Later on, school nurses became a big influence in advocating for health by creating “wellness and illness-prevention” programs, which encourages teachers to teach children about good hygiene, nutrition and physical development. In the early 1900’s they also began to implement dental and hearing screenings in schools, and the first textbook for school nurses was published in 1917.

School nurses continue to this day to be major influences on keeping good health and wellness in the school system. In fact, school nurses help start student health initiatives to promote healthy eating and healthy habits for students to continue through life. It’s important that each school has a nurse on duty, but unfortunately, that isn’t always the case. Lately, school systems have seen a shortage of school nurses so the demand for filling the role is high. But what does it take to become a school nurse?

How to Become a School Nurse


As you should know by now, a school nurse does more than tend to injuries on the playground – they are the backbone of keeping a school healthy and thriving. Not only do school nurses provide direct care to students – including students with chronic conditions and disabilities – they also oversee immunizations and screening clinics. They typically assist with developing health-related emergency action plans, such as dealing with a pandemic. School nurses also promote healthy school environments through programs and health initiatives, as well as contribute to health policies and may act as a liaison among the school and parent.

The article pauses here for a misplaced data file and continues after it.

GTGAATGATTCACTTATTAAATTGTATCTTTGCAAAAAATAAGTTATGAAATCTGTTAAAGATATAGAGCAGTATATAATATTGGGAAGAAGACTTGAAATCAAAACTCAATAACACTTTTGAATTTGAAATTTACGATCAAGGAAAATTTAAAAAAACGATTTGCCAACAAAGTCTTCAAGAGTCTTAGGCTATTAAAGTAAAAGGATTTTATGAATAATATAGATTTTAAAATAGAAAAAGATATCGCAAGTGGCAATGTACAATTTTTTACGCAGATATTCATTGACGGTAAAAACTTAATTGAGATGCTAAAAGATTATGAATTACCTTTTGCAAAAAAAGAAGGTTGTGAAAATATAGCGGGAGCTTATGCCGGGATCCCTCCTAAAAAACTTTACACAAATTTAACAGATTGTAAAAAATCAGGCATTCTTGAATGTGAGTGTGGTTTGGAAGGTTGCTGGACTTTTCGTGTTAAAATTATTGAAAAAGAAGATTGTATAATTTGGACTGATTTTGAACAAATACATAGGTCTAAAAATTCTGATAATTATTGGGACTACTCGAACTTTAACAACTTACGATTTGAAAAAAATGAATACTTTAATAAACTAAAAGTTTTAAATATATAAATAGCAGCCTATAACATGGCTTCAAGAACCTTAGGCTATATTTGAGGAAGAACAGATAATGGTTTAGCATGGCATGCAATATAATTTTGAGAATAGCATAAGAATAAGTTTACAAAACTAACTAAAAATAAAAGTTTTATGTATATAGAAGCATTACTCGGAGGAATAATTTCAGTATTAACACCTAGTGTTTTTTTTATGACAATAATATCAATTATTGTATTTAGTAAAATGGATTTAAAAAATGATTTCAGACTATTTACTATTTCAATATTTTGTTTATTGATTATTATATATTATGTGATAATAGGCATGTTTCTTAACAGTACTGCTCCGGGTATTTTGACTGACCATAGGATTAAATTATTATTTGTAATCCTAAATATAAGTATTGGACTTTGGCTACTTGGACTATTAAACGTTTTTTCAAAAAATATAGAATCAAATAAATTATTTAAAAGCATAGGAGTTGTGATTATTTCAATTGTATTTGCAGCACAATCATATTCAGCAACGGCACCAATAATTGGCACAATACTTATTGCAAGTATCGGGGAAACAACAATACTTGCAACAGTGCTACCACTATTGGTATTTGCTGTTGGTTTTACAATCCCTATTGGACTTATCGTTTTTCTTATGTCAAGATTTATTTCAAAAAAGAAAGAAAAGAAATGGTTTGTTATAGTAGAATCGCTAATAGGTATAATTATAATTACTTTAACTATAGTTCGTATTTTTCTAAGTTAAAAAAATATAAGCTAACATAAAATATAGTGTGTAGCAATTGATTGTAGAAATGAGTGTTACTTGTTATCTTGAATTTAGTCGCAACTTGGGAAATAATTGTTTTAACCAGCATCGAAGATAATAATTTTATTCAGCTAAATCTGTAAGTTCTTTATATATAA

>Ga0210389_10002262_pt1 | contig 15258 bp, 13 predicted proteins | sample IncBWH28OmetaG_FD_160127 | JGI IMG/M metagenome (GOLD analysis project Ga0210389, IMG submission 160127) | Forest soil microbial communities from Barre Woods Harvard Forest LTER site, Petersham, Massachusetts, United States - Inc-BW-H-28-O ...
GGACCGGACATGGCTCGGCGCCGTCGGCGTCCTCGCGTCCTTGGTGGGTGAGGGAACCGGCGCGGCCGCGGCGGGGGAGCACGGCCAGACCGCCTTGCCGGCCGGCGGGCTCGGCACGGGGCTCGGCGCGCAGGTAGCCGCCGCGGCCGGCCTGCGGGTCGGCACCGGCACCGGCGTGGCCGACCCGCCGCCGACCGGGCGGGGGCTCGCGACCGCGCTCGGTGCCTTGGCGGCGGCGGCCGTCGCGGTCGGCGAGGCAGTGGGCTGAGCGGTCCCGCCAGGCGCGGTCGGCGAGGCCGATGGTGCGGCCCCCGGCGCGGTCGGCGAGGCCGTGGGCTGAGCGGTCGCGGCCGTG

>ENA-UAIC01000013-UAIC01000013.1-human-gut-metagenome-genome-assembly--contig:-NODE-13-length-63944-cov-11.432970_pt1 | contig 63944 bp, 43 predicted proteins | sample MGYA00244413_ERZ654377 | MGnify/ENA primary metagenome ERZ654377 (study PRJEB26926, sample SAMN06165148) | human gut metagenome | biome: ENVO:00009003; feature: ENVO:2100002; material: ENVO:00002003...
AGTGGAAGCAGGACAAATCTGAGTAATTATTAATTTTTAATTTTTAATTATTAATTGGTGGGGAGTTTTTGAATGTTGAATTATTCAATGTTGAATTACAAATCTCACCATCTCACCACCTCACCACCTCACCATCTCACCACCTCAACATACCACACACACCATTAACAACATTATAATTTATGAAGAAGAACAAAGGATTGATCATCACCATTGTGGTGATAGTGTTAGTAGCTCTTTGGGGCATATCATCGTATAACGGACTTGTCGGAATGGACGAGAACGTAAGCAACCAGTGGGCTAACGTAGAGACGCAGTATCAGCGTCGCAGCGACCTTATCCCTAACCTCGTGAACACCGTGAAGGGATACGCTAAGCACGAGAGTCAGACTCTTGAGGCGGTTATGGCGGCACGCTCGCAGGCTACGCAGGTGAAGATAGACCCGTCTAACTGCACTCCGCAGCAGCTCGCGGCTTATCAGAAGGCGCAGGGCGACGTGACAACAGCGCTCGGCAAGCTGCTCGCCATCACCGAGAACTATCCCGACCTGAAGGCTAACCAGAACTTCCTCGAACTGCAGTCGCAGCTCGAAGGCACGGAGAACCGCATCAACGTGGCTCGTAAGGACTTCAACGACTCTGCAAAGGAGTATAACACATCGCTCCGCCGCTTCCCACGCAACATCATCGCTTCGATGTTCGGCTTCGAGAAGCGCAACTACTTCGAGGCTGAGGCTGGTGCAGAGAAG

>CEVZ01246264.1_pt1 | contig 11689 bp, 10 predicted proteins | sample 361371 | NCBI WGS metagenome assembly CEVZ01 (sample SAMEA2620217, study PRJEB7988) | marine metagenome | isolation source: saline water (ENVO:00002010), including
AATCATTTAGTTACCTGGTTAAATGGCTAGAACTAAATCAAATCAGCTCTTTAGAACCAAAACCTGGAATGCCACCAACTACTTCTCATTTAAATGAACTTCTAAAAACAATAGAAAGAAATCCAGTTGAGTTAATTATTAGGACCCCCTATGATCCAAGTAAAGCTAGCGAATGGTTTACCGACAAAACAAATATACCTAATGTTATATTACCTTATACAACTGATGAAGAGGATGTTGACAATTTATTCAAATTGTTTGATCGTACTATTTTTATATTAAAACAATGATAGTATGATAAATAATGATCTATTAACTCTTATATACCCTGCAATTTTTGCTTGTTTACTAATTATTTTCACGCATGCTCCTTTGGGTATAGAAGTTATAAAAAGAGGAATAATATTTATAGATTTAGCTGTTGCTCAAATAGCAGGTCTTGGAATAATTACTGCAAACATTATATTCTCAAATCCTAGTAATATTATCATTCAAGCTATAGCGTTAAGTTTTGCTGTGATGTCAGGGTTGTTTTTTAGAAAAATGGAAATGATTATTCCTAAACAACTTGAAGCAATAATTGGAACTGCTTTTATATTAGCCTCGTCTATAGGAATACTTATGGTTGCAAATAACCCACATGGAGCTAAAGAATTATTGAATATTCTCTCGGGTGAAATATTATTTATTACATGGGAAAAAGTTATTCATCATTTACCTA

Although it may vary by state and different regulations, school nurses typically hold a Registered Nurse license, as well as a bachelor of science in nursing (BSN).

In order to achieve this status, usually you have to follow this type of educational career path:

  • Step #1: Graduate with a BSN